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The team comprising experts and officials of the OPCW and the United Nations which came under attack yesterday has arrived back in Damascus. All members of the team are safe and well, although one driver has sustained minor injuries.
The team was en route to Kafr Zita as part of its mission to establish the facts surrounding allegations of use of chlorine in Syria. The visit was subject to a rigorous security assessment and a local ceasefire had been carefully negotiated for the day with the Government of Syria as well as with armed opposition groups in the area.
Shortly after leaving government-controlled territory, the lead vehicle in the convoy was struck by an improvised explosive device (IED) sustaining severe damage. The team members were rescued and shifted to two other vehicles in the convoy which turned back to move to a safer location. While entering a built-up area the convoy was ambushed; the first vehicle was shot at from close range with automatic weapons hitting the body, windows and tires.
The occupants of the two remaining vehicles, who were briefly detained by some gunmen, were later released upon the intervention of the main opposition group with whom the ceasefire and security arrangements had been negotiated. The reunited team then returned to Damascus via Homs under Syrian Government escort.
While the situation is assessed, the OPCW fact-finding mission will continue its work by closely monitoring the situation and using all possible means to gather information and data in order to establish the facts surrounding allegations of the use of chlorine in Syria.
OPCW Director-General Ahmet Üzümcü spoke to the Head of the Mission and the Team Leader in Damascus and praised the dedication and commitment of the OPCW and UN personnel, who showed great courage in undertaking such a high-risk mission. The Director-General has strongly condemned yesterday’s attack and said that it was a sad day for the people of Syria, and for the international community, because of a blatant attempt to prevent the facts being brought to light. This will not, however, prevent the OPCW from raising its voice against the cruelty of use of toxic chemicals to kill and harm indiscriminately.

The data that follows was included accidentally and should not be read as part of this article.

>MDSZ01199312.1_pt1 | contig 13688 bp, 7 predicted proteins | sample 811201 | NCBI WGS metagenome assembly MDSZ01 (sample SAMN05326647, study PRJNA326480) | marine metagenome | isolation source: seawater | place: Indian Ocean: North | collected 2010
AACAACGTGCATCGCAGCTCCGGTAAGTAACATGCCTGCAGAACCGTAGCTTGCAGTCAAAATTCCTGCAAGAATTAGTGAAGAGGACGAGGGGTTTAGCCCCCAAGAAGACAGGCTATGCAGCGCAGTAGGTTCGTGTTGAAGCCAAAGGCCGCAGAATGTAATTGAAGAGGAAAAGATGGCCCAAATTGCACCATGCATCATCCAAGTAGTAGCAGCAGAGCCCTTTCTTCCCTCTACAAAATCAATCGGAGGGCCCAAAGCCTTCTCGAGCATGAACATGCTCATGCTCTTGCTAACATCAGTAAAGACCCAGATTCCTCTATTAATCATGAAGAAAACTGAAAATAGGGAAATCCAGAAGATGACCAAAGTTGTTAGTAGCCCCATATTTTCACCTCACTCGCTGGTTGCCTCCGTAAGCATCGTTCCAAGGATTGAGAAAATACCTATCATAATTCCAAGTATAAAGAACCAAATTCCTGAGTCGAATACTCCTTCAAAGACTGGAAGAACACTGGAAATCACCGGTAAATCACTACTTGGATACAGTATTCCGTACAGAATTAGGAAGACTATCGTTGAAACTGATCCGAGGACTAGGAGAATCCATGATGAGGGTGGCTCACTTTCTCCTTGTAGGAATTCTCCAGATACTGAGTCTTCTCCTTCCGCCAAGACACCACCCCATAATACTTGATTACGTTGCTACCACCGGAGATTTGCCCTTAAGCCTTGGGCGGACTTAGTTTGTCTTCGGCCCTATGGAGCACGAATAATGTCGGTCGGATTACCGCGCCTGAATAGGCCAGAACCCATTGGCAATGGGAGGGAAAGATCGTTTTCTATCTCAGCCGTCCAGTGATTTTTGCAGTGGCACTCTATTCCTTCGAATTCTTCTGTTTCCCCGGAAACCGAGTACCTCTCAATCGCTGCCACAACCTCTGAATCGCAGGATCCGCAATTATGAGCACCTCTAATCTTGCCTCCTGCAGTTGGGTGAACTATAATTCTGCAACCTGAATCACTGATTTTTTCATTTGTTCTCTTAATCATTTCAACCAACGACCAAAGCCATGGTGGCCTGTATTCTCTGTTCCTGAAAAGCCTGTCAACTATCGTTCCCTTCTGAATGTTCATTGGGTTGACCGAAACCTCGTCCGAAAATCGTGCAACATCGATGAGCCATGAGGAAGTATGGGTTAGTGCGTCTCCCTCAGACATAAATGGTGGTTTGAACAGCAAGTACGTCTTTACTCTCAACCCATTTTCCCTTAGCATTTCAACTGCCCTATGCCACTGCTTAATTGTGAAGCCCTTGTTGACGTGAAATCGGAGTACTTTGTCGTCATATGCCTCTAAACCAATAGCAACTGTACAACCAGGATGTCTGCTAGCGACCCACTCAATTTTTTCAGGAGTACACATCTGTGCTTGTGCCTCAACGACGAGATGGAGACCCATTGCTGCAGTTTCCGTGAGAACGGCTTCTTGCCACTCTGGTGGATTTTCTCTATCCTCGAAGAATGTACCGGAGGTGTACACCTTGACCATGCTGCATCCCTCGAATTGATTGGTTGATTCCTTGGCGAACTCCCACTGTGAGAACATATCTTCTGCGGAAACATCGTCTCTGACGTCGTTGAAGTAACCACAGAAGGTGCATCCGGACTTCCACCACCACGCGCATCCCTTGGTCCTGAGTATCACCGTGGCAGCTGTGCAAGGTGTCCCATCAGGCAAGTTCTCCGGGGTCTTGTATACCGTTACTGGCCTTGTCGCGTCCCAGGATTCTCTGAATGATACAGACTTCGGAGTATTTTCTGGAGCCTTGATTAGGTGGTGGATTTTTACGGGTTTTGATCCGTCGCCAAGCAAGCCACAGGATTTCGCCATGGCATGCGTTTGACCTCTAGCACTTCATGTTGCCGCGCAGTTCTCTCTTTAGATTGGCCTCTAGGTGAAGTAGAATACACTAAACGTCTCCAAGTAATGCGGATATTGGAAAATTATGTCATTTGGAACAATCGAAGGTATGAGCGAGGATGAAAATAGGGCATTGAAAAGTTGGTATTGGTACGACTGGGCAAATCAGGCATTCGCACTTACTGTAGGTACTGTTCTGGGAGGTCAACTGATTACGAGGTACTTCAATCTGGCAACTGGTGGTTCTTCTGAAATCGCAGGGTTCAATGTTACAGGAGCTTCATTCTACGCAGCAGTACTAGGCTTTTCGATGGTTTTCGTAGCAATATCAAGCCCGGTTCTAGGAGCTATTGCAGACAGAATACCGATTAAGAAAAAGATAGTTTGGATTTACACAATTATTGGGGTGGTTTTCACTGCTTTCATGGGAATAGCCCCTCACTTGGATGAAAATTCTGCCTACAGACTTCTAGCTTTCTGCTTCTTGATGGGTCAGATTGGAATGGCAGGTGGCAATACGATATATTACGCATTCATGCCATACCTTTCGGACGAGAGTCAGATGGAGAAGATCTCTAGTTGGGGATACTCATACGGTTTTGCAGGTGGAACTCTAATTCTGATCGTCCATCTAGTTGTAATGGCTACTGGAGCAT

A convoy of OPCW inspectors and United Nations staff that was travelling to a site of an alleged chlorine gas attack in Syria came under attack this morning. All team members are safe and well and are travelling back to the operating base.
The OPCW Director-General, Ambassador Ahmet Üzümcü, expressed his personal concern for the OPCW and UN staff members and repeated his call to all parties for cooperation with the mission.
"Our inspectors are in Syria to establish the facts in relation to persistent allegations of chlorine gas attacks," he said. "Their safety is our primary concern, and it is imperative that all parties to the conflict grant them safe and secure access."
Lakhdar Brahimi has announced his resignation from his position as the UN-Arab League envoy for Syria, largely out of frustration at Syrian President Bashar al-Assad's plans to hold an election in June.
UN Secretary-General Ban Ki-moon, in a joint press conference with Brahimi in New York on Tuesday, said the decision would be effective from May 31.
For more than a year, Brahimi has made no secret that he is contemplating stepping down from the post as the UN and Arab League joint special representative on Syria. Brahimi told reporters a year ago that he thought about resigning every day.
Brahimi has organised two rounds of negotiations in Geneva between Assad's government and members of the opposition seeking to oust him.
While there were no breakthroughs at those talks, diplomats and UN officials said that Brahimi had wanted to continue the Geneva process to find a negotiated solution that would end the fighting, launch a political transition and begin the process of reconciliation between the supporters and opponents of Assad.
But Syria's April 21 announcement that it will hold presidential elections on June 3 dealt a severe blow to Brahimi's efforts in Geneva, diplomats said, since the vote is widely seen as a bid by Assad to defy widespread opposition and extend his grip on power.